Tennessee Savings Accounts
Below are banks offering Savings Accounts across Tennessee. Savings Account rates are usually higher than checking account rates but savings accounts often restrict customers to six withdrawal transactions per month. Savings accounts also often do not come with checks, or a debit or ATM card. If you are comfortable banking online, you may find higher yields with online savings accounts.
TN - December 6, 2013
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Savings accounts offer depositors flexibility along with the stability of FDIC insurance (when deposit amounts are within FDIC limits). Savings accounts are a good place for money that is needed in the next 6-18 months and that the depositor wants to keep safe. Individuals often use savings accounts for a home downpayment, a vacation, a wedding, a car, an emergency fund, or other near-term expenditures.
While online savings account have grown in popularity over the past ten years, some consumers prefer opening an account in a branch and having a personal relationship with the people who safeguard their money. Physical branches also provide an easy way to get cash instantly, to deposit checks and access to notaries and coffee and donuts.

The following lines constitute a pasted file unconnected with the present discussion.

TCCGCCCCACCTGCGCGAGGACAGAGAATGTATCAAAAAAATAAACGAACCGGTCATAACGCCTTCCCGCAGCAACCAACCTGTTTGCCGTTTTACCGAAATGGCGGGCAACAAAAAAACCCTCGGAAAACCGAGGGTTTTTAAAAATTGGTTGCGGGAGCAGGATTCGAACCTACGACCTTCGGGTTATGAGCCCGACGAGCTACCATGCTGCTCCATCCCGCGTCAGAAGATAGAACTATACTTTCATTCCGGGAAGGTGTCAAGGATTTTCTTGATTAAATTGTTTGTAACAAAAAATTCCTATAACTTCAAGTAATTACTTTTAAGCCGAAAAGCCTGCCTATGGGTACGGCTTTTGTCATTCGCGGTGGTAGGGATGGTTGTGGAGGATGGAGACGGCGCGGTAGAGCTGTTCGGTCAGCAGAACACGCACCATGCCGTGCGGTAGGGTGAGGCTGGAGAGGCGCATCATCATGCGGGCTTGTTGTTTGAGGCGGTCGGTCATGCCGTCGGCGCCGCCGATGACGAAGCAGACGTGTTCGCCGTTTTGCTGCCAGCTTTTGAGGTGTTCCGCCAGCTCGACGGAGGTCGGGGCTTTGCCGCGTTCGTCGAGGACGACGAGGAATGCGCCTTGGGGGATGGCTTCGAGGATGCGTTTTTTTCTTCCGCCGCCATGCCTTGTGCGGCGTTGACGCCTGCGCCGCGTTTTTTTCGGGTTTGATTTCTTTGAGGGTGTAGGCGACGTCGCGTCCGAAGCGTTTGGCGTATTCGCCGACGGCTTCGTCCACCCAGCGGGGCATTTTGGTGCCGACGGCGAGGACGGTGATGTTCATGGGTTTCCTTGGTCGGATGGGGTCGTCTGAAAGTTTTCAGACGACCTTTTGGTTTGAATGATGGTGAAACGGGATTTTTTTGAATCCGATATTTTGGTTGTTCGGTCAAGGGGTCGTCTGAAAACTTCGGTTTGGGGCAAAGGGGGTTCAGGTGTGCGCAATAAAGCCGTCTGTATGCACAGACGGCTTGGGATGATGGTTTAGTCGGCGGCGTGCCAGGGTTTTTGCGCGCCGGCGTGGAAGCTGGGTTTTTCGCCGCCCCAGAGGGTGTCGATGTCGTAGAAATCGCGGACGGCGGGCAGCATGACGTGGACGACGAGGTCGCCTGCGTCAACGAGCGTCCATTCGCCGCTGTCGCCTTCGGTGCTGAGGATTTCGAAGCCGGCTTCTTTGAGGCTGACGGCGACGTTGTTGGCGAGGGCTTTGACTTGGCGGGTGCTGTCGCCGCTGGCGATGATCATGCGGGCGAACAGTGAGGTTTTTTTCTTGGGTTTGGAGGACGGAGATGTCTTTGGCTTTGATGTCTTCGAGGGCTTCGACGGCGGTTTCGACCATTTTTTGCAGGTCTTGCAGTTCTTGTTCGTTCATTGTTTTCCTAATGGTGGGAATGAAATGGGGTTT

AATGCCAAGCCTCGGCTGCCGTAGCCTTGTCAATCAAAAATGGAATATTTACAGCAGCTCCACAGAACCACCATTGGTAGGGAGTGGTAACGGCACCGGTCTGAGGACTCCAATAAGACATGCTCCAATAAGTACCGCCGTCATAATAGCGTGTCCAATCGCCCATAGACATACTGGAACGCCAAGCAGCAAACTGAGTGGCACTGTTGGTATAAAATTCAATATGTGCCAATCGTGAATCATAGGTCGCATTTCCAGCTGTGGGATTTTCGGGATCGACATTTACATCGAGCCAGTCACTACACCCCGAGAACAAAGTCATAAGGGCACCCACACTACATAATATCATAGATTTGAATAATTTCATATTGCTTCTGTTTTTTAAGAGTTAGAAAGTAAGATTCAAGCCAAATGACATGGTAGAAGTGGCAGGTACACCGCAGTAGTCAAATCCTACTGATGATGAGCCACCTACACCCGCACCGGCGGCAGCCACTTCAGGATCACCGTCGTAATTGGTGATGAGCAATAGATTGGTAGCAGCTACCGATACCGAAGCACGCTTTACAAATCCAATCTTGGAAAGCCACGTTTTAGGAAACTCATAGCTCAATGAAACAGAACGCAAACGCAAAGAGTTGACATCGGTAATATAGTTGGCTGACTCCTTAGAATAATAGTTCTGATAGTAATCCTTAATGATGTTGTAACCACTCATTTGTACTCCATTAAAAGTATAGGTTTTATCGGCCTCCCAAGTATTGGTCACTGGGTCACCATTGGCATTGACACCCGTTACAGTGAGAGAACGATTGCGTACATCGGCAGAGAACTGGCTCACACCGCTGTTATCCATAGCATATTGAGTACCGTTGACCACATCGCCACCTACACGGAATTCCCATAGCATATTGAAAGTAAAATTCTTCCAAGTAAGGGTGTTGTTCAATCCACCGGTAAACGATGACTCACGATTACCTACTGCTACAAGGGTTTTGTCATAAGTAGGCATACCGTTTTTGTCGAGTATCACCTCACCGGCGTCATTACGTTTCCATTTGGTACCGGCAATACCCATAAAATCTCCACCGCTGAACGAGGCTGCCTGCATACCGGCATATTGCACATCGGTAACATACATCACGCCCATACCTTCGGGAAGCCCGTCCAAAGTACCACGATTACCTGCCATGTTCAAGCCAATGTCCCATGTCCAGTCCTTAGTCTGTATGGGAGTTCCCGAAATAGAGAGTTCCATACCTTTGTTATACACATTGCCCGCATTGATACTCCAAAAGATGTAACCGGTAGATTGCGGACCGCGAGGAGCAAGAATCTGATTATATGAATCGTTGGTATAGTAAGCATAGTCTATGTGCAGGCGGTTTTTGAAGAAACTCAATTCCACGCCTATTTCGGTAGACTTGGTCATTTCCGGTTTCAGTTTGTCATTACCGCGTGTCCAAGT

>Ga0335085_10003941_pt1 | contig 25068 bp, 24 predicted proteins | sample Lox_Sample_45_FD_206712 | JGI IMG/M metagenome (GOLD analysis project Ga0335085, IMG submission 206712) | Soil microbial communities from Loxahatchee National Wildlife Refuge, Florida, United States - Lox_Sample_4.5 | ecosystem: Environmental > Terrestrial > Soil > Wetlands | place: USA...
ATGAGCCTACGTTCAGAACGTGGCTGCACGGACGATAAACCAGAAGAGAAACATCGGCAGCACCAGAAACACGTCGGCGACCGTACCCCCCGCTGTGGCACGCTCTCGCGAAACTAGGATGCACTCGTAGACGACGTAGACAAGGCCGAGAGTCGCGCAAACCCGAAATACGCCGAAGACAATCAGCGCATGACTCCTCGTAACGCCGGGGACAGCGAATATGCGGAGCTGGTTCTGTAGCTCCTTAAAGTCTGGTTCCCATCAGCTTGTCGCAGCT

You will find a map with all banks that are close to you here.
· Higher interest rate than a checking account, usually.
· Personal service and interaction. Unlike an online account you are building a relationship with your banker by opening it in a branch.
· Online access. Often, depending on the size of the bank, good online banking functionality.
· Liquidity. Depositors can withdraw their money at any time.
· A variable interest rate. Rates can change at any time. In a falling rate environment, this is a negative. In a rising rate environment, this is a positive.
· A lower rate than an online bank. Branches are expensive and non-online banks often can't afford to pay as much interest as an online bank.
BestCashCow strongly recommends that when depositing money, you stay within FDIC insured limits. If you are considering depositing over $250,000 at a single bank across products (share certificates, time deposits, etc.) or across types of ownership (individual, joint, etc.) you should visit the FDIC's website to determine your coverage limits based on your circumstances.
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